Your connection with the sky

June 7th, 2012 Review Day at Skypark

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When I looked at the syllabus for today, I wasn't quite sure what that meant, review, but I soon discovered, it meant exactly what it said, I was going to do a little of everything I had learned up to this point. I was a little nervous I suppose, as I had been thinking so much about landings for the last week that I hadn't given much thought to the other maneuvers, but today I had to repeat them all, to the best of my ability. This included full power climbs at a given speed, turning ascents, controlled turns, power on and power off stalls, emergency engine failure, flying at slow speed, flying under the hood, i.e., IFR practice, turning on a point and well, at least 3 more take offs and landings. Taxiing and take-offs feel good, flying feels good. Updrafts, downdrafts, crosswinds and turbulence no longer take me by surprise. I was able to perform most of the actual flying tasks well. Heading out south again towards the bay and leveling off at 4100 feet I made some clearing turns and then practiced several power on stalls. Since I hadn't done them in awhile, the first one wasn't all that great as I pointed the nose way too high way too fast rather than letting the plane stall in a steady climb and thus, when I dropped out of it I was really pointed nose down, straight to the ground. I didn't panic however and did just pull the plane back up, but I leveled off to fast loading the plane and almost causing a second stall. After a quick reminder and demonstration of the proper way to stall a plane, I managed to comfortably pull off a couple more correctly.

Next I flew an imaginary pattern at the same altitude bringing the plane into a power off stall at approach speed which went very well. From there I spent some time flying under the hood. This I felt very good about. While my CFI directed me to navigate in particular directions and altitudes I flew only by instruments. He had me do a 360, set me on a couple of specific headings and altitudes, all of which I feel I performed very well, and in some manner, even better than I might have flown the same maneuvers under VFR. Flying under IFR really makes you pay attention to all of the details, where you're headed, the angle of your banks, the attitude of the plane, your speed and coordination. I know it might sound odd, but I find it is very helpful in giving me a feel for the plane without the distraction of what I would normally be looking at out the windows.

The next maneuver was the emergency procedure simulating a complete loss of power. Without warning my instructor simply pulled the the throttle back too idle while at cruising speed and said…"uh oh, engine failure". I then had to jump in and run through the procedures for an emergency field landing. I managed to get through all of the first steps without a hitch, all in good time, trim out, best glide, speed back to 65, pick a best field, check power, magnetos, fuel, fuel valve, mixture, prime, radio tuned, "May Day, May Day", squawk 7700 on the transponder, then realizing the engine was not coming back, ran back through the steps for landing and fire prevention, master off, magnetos off, fuel valve off, mixture lean, seat belts on, door open all the while flying towards my field. Of course, in all honestly, I missed a few of those keys steps in retrospect, like remembering to radio in the number of passengers on board, the amount of fuel, approximate altitude and location, you know, fairly significant stuff like that. There was also some confusion on my part as to the exact expectations from my instructor as I didn't quite grasp how far he wanted me to take it, so I was simulating a pattern while staying basically at altitude rather than getting down to my field and landing the plane. In short, what started out well would probably not have ended so well if it were indeed a true emergency. By the time I got down to my intended landing spot I was way off and actually perpendicular to my intended field. I'm pretty confident about that particular procedure though, so now knowing what to expect, I think I will do much better next time.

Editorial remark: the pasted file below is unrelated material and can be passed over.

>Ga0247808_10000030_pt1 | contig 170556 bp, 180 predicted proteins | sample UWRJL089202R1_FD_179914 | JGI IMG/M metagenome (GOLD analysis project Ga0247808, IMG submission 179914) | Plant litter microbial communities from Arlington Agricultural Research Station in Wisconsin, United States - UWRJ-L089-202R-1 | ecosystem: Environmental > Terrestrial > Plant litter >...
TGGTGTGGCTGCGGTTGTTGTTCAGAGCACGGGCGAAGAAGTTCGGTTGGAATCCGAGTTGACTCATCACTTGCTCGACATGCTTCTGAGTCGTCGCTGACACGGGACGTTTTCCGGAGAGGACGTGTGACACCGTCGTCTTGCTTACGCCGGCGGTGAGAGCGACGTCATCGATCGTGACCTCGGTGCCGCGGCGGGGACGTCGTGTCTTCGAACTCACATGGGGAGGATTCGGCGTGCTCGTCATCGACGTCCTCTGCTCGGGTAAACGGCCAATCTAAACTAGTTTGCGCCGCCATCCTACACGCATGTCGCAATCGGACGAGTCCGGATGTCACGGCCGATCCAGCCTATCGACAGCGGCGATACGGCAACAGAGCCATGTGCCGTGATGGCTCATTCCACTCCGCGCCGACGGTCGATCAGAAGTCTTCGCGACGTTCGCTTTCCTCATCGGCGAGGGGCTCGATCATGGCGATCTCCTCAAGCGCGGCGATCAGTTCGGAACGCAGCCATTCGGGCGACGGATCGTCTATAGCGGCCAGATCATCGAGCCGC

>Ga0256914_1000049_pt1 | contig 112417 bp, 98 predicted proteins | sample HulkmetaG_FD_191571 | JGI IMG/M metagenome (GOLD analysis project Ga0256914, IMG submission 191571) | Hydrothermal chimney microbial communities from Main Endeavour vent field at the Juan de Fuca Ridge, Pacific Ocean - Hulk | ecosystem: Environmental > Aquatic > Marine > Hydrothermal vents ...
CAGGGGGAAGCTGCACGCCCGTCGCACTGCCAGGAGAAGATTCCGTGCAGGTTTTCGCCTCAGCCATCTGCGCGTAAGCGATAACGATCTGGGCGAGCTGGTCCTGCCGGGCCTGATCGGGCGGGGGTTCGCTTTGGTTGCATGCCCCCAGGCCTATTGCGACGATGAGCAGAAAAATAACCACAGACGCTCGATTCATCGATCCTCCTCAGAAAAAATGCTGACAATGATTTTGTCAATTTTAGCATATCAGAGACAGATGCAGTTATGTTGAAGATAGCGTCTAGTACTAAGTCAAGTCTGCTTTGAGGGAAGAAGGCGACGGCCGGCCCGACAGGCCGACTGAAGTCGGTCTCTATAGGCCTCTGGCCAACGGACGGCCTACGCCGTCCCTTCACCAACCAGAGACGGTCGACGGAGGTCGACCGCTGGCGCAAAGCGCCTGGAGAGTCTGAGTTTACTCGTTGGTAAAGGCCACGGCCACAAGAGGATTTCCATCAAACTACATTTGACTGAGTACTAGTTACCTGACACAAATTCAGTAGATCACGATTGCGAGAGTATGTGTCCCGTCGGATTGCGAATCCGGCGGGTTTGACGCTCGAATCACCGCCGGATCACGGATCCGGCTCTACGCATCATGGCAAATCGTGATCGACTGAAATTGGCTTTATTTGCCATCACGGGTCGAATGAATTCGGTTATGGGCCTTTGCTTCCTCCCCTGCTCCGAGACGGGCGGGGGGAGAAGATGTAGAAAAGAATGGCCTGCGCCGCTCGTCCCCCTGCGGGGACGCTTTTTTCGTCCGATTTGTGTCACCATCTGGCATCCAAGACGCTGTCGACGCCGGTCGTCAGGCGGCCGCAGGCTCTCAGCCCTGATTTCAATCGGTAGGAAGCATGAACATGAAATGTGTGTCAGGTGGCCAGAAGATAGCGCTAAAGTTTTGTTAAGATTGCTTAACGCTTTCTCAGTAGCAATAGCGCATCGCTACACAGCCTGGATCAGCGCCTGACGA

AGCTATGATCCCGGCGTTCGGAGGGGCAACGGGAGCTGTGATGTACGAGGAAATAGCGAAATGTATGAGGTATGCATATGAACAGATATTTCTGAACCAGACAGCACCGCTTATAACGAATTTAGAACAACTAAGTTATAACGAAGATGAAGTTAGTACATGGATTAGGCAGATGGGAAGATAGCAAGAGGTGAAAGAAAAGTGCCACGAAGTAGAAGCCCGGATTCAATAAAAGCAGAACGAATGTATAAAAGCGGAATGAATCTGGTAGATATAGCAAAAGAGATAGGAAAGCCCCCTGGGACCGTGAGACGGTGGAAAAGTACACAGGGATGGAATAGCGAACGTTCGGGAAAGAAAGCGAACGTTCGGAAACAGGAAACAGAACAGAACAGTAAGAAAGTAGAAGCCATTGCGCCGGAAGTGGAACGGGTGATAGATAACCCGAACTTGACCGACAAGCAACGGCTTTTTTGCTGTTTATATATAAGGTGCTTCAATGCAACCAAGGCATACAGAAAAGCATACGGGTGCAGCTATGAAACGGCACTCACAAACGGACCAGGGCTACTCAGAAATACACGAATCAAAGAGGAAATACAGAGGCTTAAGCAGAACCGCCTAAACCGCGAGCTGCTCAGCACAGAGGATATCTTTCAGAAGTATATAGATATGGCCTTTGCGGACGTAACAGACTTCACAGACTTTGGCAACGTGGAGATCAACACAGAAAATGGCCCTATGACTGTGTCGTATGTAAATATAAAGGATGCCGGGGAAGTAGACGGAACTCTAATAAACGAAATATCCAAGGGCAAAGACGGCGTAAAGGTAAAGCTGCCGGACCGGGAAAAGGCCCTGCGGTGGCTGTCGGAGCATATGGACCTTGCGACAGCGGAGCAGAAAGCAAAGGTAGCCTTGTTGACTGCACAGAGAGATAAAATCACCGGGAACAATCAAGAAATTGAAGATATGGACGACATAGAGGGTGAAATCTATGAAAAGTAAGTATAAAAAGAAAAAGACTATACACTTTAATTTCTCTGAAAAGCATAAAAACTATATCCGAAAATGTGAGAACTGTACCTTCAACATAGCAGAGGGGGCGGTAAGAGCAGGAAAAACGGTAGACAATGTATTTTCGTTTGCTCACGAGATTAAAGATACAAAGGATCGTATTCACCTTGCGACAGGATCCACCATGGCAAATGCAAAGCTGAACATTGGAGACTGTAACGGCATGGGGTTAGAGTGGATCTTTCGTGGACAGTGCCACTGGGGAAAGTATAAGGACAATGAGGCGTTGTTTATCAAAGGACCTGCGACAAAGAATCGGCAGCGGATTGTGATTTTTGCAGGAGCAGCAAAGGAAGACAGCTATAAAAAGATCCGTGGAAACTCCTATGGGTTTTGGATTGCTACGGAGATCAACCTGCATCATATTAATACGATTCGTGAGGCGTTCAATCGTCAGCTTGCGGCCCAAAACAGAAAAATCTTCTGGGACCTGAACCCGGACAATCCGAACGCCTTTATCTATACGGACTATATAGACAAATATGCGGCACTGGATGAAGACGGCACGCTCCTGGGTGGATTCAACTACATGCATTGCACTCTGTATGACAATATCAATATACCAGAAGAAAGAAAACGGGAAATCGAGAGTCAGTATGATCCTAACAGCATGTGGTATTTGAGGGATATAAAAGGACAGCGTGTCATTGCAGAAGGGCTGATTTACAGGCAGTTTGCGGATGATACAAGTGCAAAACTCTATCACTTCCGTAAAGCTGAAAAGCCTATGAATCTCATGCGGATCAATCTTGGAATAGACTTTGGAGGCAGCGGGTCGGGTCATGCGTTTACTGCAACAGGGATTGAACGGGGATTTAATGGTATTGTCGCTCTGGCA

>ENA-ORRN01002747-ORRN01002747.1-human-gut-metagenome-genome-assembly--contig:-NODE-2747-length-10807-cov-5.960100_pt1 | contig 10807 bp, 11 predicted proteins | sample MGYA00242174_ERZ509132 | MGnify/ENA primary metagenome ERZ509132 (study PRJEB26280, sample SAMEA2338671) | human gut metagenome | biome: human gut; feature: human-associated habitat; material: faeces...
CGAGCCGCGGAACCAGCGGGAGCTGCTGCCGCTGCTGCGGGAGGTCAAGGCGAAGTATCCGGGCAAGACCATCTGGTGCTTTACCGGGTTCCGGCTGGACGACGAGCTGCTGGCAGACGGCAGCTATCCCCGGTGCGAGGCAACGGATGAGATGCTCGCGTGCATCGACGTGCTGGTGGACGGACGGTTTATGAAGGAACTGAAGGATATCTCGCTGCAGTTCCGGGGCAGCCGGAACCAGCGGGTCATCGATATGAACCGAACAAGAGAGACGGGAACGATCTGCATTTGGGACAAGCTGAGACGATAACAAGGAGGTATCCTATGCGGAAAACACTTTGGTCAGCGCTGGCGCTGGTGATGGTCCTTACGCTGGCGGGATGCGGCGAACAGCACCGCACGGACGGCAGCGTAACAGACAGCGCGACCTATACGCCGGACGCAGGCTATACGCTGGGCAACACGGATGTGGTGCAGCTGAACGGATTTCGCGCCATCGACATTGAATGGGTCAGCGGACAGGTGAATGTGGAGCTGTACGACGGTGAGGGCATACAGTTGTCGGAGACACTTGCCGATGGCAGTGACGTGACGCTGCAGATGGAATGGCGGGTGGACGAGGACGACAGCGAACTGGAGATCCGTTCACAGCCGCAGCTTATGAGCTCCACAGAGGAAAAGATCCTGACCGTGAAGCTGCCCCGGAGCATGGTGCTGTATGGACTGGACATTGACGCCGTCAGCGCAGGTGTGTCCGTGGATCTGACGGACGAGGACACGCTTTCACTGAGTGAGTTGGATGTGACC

I then practiced some turns on a point which went much better this time than the last time. While my instructor did say it was more of an egg than a circle the first couple of times around, looking back on the GPS track, it wasn't too bad and I did manage to keep the plane at speed, angle, pitch and altitude. Once down with a few laps around the tree I headed back to Skypark. I think I might have been a little over worked by that point as I had trouble concentrating on the pattern, again, it wasn't bad, but it wasn't good, not good enough to pass the check ride anyway. My deviations in altitude are still often off by as much as 300 feet and in trying to correct, my speed was in general, a general mess. I flew the pattern for several landings and go-arounds, all of which were near disasters, twice ending up one wheel in the grass and bouncing down the runway. I did have one nice touch down, but then completely botched the rollout by not keeping the stick back and under control. On the bright side, and for what it's worth, I made all of my own radio calls today.

I feel good about what I did in the sky today, but I can't help being disappointed by my landings. I'll really need to get that together if I hope to solo anytime soon.

B

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